Wood: Alex Smith starts for the Washington Football Team in December and helps fantasy managers win a playoff game or two. We all thought Smith would never play football again. Yet, he was cleared to play as we all know, and finished the last week of camp participating in 11-on-11 team drills. He also made the active roster and is owed a ton of money.
I don't think Dwayne Haskins is the guy, and yet I suspect the Washingon Football Team's defense will be good enough to keep them out of the Trevor Lawrence sweepstakes. Whereas some teams end up going to the rookie quarterback late in a lost year to get fans excited about the next season, the Football Team's best chance to maintain fan interest in December is by giving Smith a shot at being back on the field.
Hicks: I need to know more about these alien generals and what their plans were.
Hicks: I see you, Waldman...
Looking at everyone else’s forecasts, projections and rankings, the Pittsburgh situation is where I may be alone on an island. JuJu Smith-Schuster and James Conner will be considerable fantasy disappointments.
Waldman: And you raised me with that take.
Hicks: The old saying of follow the money should be applied to following the drafting habits of NFL Teams. In the case of both Conner and Smith-Schuster, the team keeps drafting players at the same position in roughly the same slot or higher for three consecutive years. Both Smith-Schuster and Conner are in the last year of their rookie deals and until the team extends their contracts you have to believe that they will be allowed to test free agency.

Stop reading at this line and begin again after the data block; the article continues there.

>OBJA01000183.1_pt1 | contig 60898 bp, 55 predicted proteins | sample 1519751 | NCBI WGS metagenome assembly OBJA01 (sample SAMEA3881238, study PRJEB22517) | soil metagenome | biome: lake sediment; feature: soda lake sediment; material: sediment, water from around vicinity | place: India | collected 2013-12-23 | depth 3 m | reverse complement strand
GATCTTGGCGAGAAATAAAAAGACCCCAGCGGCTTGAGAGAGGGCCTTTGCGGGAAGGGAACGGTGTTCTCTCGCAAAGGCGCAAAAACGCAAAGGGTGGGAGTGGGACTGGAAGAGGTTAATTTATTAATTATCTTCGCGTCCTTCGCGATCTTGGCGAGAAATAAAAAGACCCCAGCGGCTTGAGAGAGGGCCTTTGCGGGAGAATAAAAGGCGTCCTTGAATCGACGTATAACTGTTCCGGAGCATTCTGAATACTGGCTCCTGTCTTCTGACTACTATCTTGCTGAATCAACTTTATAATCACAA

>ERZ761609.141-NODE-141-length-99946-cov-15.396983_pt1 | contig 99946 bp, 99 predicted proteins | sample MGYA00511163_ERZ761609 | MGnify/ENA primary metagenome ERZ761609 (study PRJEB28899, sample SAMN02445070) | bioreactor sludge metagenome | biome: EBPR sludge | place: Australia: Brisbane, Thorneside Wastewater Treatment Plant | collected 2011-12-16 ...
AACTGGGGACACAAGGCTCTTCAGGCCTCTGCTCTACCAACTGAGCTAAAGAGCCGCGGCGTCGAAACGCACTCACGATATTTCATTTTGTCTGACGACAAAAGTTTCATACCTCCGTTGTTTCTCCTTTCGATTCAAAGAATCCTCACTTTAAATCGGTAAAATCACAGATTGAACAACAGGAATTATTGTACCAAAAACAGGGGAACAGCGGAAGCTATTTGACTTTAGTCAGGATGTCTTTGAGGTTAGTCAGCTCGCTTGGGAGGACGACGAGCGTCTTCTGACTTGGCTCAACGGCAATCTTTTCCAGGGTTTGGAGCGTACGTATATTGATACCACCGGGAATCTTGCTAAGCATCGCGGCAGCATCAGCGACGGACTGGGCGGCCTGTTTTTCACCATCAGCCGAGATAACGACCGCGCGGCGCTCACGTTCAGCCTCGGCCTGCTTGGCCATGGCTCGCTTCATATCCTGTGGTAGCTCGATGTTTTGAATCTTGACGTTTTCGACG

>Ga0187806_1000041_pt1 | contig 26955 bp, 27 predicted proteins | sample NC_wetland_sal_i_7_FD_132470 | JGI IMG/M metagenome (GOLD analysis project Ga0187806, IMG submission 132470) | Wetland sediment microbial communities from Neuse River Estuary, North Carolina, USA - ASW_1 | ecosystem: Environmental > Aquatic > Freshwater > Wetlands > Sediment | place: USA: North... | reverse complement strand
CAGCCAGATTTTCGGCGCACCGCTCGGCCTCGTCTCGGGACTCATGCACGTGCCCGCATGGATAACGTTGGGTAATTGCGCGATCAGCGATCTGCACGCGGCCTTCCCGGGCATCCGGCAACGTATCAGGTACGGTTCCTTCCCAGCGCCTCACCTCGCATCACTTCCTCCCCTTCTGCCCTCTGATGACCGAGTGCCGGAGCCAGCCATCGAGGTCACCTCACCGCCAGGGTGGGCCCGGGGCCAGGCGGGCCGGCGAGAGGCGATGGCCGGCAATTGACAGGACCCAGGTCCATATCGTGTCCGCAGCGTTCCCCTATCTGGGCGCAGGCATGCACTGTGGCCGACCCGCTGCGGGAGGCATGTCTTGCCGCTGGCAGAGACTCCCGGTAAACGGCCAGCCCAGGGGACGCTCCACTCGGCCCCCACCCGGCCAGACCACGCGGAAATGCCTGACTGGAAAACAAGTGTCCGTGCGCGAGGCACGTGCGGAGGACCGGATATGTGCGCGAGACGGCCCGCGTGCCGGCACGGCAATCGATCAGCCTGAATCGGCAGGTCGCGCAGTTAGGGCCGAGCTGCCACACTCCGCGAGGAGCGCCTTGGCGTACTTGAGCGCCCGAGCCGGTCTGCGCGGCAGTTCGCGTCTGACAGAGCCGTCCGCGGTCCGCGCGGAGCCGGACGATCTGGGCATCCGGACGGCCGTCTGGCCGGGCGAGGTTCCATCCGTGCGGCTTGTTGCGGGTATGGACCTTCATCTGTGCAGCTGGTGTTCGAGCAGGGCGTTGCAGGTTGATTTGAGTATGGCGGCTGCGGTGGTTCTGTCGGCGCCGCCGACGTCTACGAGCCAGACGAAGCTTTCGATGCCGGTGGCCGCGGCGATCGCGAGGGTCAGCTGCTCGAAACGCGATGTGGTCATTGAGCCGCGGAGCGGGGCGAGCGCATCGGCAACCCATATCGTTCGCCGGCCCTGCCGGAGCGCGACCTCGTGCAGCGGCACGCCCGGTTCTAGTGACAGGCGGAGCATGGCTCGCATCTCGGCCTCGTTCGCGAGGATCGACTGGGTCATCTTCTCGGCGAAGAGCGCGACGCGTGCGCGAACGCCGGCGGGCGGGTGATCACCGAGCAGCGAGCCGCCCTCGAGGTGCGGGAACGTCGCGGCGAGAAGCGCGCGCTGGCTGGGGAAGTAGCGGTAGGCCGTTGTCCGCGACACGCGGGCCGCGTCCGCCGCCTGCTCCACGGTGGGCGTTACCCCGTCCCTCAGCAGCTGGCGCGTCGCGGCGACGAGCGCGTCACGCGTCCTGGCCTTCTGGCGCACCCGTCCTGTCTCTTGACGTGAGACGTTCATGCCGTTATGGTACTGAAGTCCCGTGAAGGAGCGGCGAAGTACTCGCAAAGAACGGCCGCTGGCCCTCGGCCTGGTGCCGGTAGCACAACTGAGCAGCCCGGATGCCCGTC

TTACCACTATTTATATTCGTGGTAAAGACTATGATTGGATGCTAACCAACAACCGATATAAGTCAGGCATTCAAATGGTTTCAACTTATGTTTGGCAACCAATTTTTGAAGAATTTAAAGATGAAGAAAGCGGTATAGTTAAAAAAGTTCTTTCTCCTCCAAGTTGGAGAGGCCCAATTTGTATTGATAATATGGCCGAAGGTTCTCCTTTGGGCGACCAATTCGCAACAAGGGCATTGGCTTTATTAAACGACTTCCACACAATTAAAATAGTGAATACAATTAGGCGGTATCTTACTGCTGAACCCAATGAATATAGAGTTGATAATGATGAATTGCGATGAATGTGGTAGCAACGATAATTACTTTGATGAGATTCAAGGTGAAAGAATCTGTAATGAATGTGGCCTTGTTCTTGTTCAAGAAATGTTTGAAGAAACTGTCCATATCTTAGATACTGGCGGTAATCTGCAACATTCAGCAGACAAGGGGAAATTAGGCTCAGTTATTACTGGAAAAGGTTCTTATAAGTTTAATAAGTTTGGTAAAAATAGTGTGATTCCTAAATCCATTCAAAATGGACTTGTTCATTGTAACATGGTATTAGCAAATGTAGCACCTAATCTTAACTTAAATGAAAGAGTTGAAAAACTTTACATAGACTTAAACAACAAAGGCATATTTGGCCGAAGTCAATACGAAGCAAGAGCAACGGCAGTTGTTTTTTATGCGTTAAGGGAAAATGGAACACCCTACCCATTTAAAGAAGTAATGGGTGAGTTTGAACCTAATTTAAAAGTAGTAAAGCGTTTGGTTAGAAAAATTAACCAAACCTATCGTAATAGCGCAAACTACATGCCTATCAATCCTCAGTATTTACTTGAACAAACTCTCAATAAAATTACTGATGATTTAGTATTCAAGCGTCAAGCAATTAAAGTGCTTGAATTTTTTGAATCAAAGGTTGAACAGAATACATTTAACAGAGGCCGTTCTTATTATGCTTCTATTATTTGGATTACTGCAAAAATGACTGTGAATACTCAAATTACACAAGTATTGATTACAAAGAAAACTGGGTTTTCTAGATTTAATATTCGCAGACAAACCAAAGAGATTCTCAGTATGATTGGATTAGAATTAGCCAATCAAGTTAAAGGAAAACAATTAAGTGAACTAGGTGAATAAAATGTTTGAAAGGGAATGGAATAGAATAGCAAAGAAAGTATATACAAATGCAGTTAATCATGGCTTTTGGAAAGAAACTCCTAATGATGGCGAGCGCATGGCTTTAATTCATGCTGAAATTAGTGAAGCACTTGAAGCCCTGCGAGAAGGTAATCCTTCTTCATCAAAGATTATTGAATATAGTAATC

If that’s the case, then Pittsburgh will want to see what they have in their draft picks. Diontae Johnson, James Washington and Chase Claypool all have had very good training camps and while I may be the the only one, I rate Claypool very highly as a dynasty option.
Now while JuJu Smith-Schuster had a fantastic first two seasons, last year was a mess. It would be easy to assign all this on injury or the absence of Roethlisberger, but life isn’t that simple. The absence of Antonio Brown proved to me that JuJu is not a true NFL WR1 and Pittsburgh won’t pay him like one.
I have more confidence that Conner will get closer to his fantasy value, but Benny Snell, Jaylen Samuels and Anthony McFarland Jr will all have a role. Maybe 2019 was a bad nightmare, but it’s also possible that 2018 was a one off everything going right year.
Simpkins: Matt, I’m disappointed that you won’t let me talk about Jene using his ability to communicate with squirrels to pass messages for QAnon. Maybe one day, the truth will be made known…
Waldman: You just did.
Simpkins: Say no more...
As I examine Todd Gurley’s fit in Atlanta’s offense, I am convinced he could have a top-five finish. I already called my shot that he will have a top-10 finish back in June, but my optimism continues to build the closer we get to the season.
He seems to be back to his best health since the injury he suffered in the Chiefs game nearly two years ago. I also think Atlanta has no worries about using him up, being as they are not invested in him beyond this year. Neither Brain Hill nor Ito Smith are going to challenge him for significant work in either the passing or running game. Call me crazy, but I think he’ll make his way back into the first round in next year’s fantasy drafts.